Mary Barra made history by becoming the first female CEO of General Motors.
6/15 Christina Lagarde - Managing director, International Monetary Fund
Christine Lagarde is entering the last year of her first term heading the International Monetary Fund (IMF), the organisation which serves as economic advisor and backstop for 188 countries. Under Lagarde the IMF has supported efforts to increase female labor force participation as way to reduce poverty and inequality. The UK, Germany, China, France and Korea have endorsed Christine Lagarde for another term as the head of the IMF.
7/15 Dilma Rousseff - President, Brazil
Dilma Rousseff, who has been elected in 2010, is Brazil's first female president.
8/15 Sheryl Sandberg - COO of Facebook
Sheryl Sandberg, Facebook COO and author of bestseller “Lean In,” joined the company in 2008 and became the first woman on its board four years later. Sandberg helped the social network go public and expand digital revenue.
9/15 Susan Wojcicki - CEO of Youtube
Susan Wojcicki is CEO of YouTube, the world’s most popular digital video platform used by over a billion people across the globe. She oversees YouTube's content and business operations, engineering, and product development.
10/15 Michelle Obama - First lady, United States
Michelle Obama, the 44th first lady of the United States has focused her attention on issues such as the support of military families, helping working women balance career and family and encouraging national service.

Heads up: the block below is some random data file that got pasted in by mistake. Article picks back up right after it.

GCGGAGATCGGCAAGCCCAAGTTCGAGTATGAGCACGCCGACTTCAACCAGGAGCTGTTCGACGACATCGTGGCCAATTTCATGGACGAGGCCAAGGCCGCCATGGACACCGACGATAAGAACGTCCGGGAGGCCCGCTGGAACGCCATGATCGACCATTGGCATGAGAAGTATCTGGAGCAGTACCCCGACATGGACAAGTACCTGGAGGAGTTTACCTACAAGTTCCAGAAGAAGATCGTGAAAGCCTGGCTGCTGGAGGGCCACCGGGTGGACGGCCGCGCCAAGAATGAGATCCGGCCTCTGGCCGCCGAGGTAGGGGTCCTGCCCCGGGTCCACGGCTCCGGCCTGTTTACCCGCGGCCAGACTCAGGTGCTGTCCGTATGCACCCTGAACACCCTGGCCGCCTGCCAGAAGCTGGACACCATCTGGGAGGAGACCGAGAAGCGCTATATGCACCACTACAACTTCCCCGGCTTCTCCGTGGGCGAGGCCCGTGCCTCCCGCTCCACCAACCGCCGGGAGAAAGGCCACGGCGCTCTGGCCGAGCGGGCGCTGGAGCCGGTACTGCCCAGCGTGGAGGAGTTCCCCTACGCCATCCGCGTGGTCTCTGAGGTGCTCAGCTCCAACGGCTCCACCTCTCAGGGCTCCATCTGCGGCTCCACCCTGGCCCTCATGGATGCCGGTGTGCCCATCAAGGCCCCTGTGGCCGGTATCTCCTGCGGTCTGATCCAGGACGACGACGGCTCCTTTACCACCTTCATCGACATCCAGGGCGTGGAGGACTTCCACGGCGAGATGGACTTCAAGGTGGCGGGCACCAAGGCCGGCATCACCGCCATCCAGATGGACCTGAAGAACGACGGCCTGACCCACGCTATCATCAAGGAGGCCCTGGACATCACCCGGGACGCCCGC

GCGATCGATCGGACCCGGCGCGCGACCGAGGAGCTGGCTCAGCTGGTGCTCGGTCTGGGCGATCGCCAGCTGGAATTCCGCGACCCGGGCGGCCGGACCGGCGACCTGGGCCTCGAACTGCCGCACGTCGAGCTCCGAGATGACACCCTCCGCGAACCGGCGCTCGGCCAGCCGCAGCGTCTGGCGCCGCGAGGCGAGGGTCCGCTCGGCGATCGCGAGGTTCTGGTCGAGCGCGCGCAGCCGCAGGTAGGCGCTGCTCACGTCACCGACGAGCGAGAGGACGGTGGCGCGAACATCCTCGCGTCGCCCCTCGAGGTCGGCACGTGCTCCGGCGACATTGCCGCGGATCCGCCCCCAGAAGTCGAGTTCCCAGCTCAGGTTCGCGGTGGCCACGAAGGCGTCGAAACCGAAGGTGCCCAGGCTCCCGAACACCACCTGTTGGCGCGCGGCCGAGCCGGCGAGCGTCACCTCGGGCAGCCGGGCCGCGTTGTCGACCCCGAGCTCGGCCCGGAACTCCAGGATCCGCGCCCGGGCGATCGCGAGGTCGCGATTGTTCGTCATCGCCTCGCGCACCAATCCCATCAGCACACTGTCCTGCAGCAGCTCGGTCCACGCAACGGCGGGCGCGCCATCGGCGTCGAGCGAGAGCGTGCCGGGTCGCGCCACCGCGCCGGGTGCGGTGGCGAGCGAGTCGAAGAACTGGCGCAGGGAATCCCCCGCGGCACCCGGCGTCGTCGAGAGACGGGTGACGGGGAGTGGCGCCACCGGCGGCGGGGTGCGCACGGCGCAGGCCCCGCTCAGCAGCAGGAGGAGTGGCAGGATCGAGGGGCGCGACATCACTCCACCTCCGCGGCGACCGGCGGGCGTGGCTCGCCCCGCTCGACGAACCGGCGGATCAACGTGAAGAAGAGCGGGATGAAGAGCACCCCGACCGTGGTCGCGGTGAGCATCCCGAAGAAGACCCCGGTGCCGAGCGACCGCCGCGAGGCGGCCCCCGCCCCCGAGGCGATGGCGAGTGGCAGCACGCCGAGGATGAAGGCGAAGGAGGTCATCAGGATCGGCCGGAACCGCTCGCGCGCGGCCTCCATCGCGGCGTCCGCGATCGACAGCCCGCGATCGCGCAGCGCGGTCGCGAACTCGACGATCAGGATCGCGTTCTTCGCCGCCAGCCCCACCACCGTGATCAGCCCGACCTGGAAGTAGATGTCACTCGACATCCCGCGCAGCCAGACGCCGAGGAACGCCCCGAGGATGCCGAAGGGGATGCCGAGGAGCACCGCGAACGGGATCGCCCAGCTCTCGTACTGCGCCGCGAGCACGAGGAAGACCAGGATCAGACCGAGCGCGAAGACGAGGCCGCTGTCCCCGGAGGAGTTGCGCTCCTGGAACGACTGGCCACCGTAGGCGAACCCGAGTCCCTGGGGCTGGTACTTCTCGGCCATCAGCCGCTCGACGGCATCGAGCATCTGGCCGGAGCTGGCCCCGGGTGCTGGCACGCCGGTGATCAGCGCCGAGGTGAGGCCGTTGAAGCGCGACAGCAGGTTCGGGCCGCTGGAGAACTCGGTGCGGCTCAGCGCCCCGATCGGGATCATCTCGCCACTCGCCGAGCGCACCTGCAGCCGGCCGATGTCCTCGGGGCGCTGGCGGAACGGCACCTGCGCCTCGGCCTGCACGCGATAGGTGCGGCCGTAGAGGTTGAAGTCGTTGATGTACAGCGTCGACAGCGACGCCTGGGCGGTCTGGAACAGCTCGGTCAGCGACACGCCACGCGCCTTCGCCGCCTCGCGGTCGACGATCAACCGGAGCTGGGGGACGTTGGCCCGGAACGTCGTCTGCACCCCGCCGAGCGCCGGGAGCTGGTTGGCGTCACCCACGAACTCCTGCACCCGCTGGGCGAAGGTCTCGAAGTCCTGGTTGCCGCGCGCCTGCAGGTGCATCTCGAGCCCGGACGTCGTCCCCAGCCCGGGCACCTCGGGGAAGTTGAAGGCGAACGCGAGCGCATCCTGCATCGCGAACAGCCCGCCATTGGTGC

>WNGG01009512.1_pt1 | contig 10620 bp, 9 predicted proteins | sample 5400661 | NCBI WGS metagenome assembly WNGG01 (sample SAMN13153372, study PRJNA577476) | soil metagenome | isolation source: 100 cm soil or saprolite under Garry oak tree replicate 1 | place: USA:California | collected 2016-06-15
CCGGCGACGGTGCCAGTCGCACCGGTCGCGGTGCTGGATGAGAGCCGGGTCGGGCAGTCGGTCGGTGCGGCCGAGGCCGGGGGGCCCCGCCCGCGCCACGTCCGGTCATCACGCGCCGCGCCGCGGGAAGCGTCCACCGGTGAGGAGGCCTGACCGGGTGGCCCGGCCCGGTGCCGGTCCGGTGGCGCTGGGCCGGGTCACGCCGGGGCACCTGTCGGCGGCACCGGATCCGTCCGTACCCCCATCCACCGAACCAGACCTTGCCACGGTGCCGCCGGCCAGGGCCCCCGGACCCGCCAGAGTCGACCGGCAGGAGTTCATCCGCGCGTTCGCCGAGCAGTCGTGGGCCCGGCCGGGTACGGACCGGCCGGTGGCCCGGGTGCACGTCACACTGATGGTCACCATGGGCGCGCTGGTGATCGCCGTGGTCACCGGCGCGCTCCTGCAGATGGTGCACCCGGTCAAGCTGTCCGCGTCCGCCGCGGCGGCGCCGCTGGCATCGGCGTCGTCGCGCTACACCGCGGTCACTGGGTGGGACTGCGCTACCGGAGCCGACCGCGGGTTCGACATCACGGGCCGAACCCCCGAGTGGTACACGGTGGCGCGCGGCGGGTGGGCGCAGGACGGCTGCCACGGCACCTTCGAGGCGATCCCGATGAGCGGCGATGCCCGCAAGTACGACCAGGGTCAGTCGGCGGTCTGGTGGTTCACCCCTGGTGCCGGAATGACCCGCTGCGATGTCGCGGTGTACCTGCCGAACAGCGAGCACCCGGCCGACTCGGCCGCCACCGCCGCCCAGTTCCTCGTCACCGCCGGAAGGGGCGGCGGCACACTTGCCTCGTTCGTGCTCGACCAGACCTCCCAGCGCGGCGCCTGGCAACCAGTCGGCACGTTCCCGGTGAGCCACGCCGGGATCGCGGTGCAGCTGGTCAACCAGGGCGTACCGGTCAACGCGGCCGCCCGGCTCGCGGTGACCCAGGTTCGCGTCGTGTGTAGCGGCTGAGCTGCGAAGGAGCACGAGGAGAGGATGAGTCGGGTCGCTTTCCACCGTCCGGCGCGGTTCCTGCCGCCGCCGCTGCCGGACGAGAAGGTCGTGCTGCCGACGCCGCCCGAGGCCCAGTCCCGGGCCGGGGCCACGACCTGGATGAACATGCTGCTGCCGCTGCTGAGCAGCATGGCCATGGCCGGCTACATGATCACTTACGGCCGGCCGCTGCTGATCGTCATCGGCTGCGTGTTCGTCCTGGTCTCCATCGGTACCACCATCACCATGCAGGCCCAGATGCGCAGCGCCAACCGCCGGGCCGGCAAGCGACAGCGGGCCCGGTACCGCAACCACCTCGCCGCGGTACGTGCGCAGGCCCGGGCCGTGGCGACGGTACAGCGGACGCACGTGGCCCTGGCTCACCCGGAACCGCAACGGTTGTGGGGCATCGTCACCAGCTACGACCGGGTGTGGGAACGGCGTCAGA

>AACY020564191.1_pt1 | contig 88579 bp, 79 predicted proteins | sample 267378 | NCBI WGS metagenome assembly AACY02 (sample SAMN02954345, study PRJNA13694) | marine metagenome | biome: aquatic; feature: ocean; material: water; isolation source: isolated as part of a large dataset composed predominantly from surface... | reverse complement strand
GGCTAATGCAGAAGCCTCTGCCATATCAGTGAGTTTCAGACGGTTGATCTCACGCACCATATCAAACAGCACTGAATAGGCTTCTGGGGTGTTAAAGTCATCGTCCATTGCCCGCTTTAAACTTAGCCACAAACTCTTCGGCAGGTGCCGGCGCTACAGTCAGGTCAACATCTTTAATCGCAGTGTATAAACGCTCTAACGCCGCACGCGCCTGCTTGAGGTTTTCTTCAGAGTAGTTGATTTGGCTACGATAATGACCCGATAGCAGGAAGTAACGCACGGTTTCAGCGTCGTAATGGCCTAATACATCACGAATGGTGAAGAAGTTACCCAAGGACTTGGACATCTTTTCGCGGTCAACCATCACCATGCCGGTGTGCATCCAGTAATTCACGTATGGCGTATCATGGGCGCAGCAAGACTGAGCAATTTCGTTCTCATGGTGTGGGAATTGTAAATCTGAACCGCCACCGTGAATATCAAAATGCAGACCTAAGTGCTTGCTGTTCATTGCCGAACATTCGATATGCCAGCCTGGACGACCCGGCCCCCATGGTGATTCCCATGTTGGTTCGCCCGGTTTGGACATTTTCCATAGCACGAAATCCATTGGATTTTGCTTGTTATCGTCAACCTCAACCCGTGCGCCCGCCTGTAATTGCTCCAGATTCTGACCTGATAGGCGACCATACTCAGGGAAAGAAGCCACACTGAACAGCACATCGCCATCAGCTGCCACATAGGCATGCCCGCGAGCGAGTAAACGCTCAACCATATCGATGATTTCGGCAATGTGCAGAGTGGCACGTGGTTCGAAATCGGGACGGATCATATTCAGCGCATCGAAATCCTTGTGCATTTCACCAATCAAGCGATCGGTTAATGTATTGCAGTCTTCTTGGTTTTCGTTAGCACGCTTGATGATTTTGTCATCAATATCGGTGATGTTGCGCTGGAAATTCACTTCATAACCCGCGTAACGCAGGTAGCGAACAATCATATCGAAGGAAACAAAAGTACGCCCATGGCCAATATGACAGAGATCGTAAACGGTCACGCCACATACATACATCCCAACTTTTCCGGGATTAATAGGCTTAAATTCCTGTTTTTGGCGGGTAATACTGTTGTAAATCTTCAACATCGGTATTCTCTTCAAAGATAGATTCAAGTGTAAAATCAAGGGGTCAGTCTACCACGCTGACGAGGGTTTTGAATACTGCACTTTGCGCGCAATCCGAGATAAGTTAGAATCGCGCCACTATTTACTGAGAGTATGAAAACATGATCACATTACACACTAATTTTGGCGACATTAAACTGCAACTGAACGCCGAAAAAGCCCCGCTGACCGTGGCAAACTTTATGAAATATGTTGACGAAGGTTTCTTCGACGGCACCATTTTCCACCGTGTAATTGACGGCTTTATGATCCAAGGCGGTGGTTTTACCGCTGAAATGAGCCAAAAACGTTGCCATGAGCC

11/15 Park Geun-hye - President, South Korea
Park Geun-hye is the first female leader of a country that has the highest level of gender inequality in the developed world. In her inauguration speech, she promised to prioritise both national security and economic revitalisation.
12/15 Oprah Winfrey - Actress, Director/Producer, Entrepreneur, Personality, Philanthropist
Oprah Winfrey, a former queen of daytime TV has proven she can thrive without a talkshow. Her 'The Life You Want' tour sold out stadiums from Newark to Seattle in 2014.
13/15 Ginni Rometty - CEO of IBM
Ginni Rometty joined IBM in 1981 and later became the first woman to lead the company.
14/15 Meg Whitman - CEO of Hewlett-Packard
Meg Whitman is the only woman to have headed two large U.S. public companies: eBay and Hewlett-Packard.Until Marissa Mayer's arrival at Yahoo, she was the only female head of a leading Internet-based company.
15/15 Indra Nooyi - CEO of PepsiCo
Indra Nooyi is Chairman and Chief Executive Officer of PepsiCo. Mrs. Nooyi leads one of the world’s largest convenient food and beverage companies, with 2008 annual revenues of more than $43 billion.
But what the research finding mean for gender relations at work is troubling, according to Goncalo.
“The fact that men and women still experience a high level of uncertainty while working together and that a norm as restrictive as political correctness provided a safer environment for free expression means we still have a lot of work to do,” Goncalo said.Reuse content